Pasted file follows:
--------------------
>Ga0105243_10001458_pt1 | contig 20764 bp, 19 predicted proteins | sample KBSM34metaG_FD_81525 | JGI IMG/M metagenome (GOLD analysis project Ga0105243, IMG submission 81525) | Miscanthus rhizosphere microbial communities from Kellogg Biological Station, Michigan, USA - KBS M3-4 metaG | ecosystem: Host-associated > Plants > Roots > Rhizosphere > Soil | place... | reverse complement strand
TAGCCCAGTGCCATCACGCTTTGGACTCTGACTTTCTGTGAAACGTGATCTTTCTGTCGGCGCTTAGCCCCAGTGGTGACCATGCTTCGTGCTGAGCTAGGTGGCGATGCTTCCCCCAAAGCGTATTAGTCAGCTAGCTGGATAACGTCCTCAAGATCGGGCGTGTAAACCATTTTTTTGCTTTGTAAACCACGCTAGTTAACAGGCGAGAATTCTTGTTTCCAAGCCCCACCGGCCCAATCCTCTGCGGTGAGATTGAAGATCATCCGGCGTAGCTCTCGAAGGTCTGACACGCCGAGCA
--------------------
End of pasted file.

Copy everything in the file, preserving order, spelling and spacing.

>Ga0105243_10001458_pt1 | contig 20764 bp, 19 predicted proteins | sample KBSM34metaG_FD_81525 | JGI IMG/M metagenome (GOLD analysis project Ga0105243, IMG submission 81525) | Miscanthus rhizosphere microbial communities from Kellogg Biological Station, Michigan, USA - KBS M3-4 metaG | ecosystem: Host-associated > Plants > Roots > Rhizosphere > Soil | place... | reverse complement strand
TAGCCCAGTGCCATCACGCTTTGGACTCTGACTTTCTGTGAAACGTGATCTTTCTGTCGGCGCTTAGCCCCAGTGGTGACCATGCTTCGTGCTGAGCTAGGTGGCGATGCTTCCCCCAAAGCGTATTAGTCAGCTAGCTGGATAACGTCCTCAAGATCGGGCGTGTAAACCATTTTTTTGCTTTGTAAACCACGCTAGTTAACAGGCGAGAATTCTTGTTTCCAAGCCCCACCGGCCCAATCCTCTGCGGTGAGATTGAAGATCATCCGGCGTAGCTCTCGAAGGTCTGACACGCCGAGCA